by Sharon Rondeau

(Dec. 16, 2022) — At approximately 7:30 AM EST Friday, 45th President of the United States and 2024 presidential contender Donald J. Trump posted on his TruthSocial account that the “special prosecutor” assigned by the Biden Justice Department to investigate whether or not he violated any laws by housing certain documents from his White House tenure at his resort in Mar-a-Lago, “has found NOTHING that I have done wrong or differently than other Presidents.”

“Based on recent developments, including the former president’s announcement that he is a candidate for president in the next election, and the sitting president’s stated intention to be a candidate as well, I have concluded that it is in the public interest to appoint a special counsel,” Attorney General Merrick Garland said at a press conference on November 18.

Trump declared his candidacy for 2024 on November 15.

Many Republicans believe Garland’s move constitutes a “weaponization” of the Justice Department.

Smith’s assignment is twofold: to investigate “Trump’s conduct during the Jan. 6 riot, as well as his handling of classified documents at his Mar-a-Lago home,” The Washington Examiner reported. Smith has thus far issued subpoenas to several former Trump aides and, more recently, Georgia Secretary of State Brad Raffensperger, who Trump contacted in a phone call with attorneys present regarding his reported outcome of the 2020 election.

The documents in question were the target of an unprecedented FBI raid of a former president’s residence in early August while Trump and his family were in New York City and the resort officially closed for the season. The Justice Department claims Trump kept “classified” documents which belong to the National Archives, while Trump and his attorneys claim all of the documents remaining at Mar-a-Lago after an initial number of boxes were sent to the National Archives upon request were “declassified” prior to his leaving office.

Medical records and passports were taken, with the latter returned within several days. However, Trump and his attorneys claim that photos the Justice Department released of purportedly classified documents strewn in folders on the floorshow the FBI’s handiwork rather than his own.

Thus far, the legacy media has not questioned whether or not Trump’s civil, constitutional or presidential rights were violated by the raid, which reportedly also included rummaging through the Trumps’ teenage son Barron’s room as well as former First Lady Melania Trump’s personal items.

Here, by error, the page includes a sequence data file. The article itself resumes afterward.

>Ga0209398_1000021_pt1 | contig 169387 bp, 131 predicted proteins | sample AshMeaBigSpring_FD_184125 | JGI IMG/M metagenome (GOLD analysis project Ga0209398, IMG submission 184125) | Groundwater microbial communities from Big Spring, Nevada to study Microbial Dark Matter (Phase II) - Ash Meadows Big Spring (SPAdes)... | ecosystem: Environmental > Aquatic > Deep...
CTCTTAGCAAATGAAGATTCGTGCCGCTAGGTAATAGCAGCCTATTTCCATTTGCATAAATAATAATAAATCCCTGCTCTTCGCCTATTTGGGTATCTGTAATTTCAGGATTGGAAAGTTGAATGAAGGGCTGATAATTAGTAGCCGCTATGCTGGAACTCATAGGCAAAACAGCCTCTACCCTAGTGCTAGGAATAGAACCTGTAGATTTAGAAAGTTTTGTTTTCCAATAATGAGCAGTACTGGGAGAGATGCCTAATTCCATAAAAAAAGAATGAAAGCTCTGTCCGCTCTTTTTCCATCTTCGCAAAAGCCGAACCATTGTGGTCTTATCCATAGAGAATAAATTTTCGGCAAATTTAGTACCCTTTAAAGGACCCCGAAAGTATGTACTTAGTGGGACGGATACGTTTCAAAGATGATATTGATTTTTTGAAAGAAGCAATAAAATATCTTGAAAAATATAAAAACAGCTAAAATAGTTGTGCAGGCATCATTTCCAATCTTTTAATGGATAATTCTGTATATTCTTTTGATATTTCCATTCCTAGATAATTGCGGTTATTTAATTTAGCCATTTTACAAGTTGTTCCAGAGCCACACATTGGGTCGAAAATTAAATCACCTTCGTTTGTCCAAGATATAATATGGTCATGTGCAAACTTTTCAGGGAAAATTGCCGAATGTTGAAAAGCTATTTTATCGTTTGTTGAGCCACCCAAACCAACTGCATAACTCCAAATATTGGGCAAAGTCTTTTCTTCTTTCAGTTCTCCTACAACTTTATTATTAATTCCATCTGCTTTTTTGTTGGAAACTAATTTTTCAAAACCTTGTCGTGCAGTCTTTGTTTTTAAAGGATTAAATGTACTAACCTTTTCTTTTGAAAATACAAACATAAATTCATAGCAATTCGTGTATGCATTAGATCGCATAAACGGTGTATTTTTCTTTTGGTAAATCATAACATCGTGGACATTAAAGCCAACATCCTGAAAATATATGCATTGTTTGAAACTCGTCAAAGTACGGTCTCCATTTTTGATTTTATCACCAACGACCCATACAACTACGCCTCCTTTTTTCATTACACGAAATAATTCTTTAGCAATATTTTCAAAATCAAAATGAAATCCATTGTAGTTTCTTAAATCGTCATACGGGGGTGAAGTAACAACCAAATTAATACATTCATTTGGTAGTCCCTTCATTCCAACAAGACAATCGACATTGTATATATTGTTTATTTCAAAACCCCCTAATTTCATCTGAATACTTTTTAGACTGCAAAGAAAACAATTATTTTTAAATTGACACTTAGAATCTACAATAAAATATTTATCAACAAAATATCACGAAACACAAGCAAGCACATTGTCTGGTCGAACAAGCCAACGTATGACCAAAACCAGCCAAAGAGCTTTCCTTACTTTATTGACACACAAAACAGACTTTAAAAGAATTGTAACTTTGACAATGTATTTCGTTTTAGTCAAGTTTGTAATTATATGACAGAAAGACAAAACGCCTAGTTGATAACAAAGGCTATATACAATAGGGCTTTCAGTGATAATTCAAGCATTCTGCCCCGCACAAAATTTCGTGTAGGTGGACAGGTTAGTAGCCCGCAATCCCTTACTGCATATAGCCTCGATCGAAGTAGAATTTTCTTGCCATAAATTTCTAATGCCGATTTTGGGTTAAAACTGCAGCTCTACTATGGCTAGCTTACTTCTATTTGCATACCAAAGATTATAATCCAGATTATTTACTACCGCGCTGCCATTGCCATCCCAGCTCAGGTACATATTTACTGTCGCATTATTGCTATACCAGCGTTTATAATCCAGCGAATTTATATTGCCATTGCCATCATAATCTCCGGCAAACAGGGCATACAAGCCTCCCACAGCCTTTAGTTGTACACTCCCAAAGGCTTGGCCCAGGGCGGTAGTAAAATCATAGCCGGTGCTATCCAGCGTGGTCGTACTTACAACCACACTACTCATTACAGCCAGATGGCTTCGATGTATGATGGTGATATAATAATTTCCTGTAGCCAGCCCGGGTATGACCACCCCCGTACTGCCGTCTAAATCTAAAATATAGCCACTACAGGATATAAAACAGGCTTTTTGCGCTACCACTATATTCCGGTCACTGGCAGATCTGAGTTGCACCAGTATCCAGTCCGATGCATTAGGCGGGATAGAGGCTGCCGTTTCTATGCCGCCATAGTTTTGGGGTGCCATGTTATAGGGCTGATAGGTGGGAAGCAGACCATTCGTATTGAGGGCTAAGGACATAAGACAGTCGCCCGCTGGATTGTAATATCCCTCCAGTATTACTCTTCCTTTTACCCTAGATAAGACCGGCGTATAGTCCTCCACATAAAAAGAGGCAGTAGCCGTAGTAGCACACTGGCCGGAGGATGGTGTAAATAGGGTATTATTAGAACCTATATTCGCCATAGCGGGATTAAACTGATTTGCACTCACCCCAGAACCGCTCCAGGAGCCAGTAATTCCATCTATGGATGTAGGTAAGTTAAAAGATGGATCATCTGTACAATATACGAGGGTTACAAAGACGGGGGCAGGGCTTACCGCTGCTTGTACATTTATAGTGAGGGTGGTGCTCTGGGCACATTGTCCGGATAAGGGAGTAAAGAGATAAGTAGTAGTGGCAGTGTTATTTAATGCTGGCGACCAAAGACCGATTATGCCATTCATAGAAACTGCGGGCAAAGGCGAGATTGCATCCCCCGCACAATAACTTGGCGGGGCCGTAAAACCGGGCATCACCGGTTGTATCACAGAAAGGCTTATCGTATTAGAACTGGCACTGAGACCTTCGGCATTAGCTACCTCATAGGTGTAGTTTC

As Trump referenced in his post Friday morning, he believes the documents he was keeping at the Florida resort are covered by the Presidential Records Act, which constitutional law expert Jonathan Turley reported is not a criminal statute and has never resulted in a prosecution. Trump’s reference to the 2012 “Clinton Socks Case” is to tape-recordings former President Bill Clinton was known to have kept in his “sock drawer” after leaving the White House which a federal judge said were off-limits to FOIA requesters, in this case the public-interest watchdog organization Judicial Watch.

At the time, Politico reported, the National Archives did not consider the tapes to be “presidential records,” although they contained interviews between Clinton and journalist Taylor Branch about Clinton’s presidency.

From 2018 until his new appointment, Smith was lead prosecutor at the International Criminal Court in The Hague, Netherlands of war crimes committed in Kosovo during the late 1990s.

Several sources reported Friday that the first conviction for such crimes was handed down by the tribunal, “sentencing a former rebel commander who ran a makeshift torture centre to 26 years in jail.”

A Justice Department biographical page on Smith has been removed.

In 2010, ABC News reported, Smith ran the public integrity unit at the Justice Department, “where he oversaw high-profile cases that often targeted elected officials.”

“His section played a role in the failed prosecution of former senator and Democratic presidential candidate John Edwards for alleged campaign finance violations aimed at hiding an extramarital affair,” the article continues. “Smith was chief when Edwards was indicted in 2011, but the DOJ dropped the case after a trial led to a deadlocked jury.

“Smith has also demonstrated the capacity to drop cases when the evidence does not bear out a crime, former colleagues said, pointing to his decision to close a years-long case against former Rep. Tom Delay, R-Texas,” the outlet reported.

Public reporting says that Smith’s wife, Katy Chevigny, was “a producer for Michelle Obama‘s documentary and donated $1,000 to Joe Biden‘s 2020 presidential campaign.”

The film about Obama, “Becoming,” was released in 2020.

The January 6, 2021 incident at the U.S. Capitol interrupted the counting of the electoral votes from the November 3, 2020 election, a contest Trump claims he won but that massive fraud and, more recently, social-media coordination with government agencies, worked against him in the weeks and months prior to the election.

Earlier this year, the “Select Committee” organized to purportedly investigate the origins of the riot held a number of hearings which included choreographed testimony, often pre-recorded, aided by a former ABC News executive. While no additional public hearings are scheduled at this time, the committee will hold a “business meeting” on Monday said to be a “likely final” one.

The two Republicans on the nine-person committee will leave Congress on January 3 once their replacements are sworn in. Rep. Liz Cheney (WY) lost her primary, while Adam Kinzinger (IL) chose not to seek re-election.

The Post & Email contacted the Justice Department for comment on Trump’s assertion and will update this article if and when a response is received.

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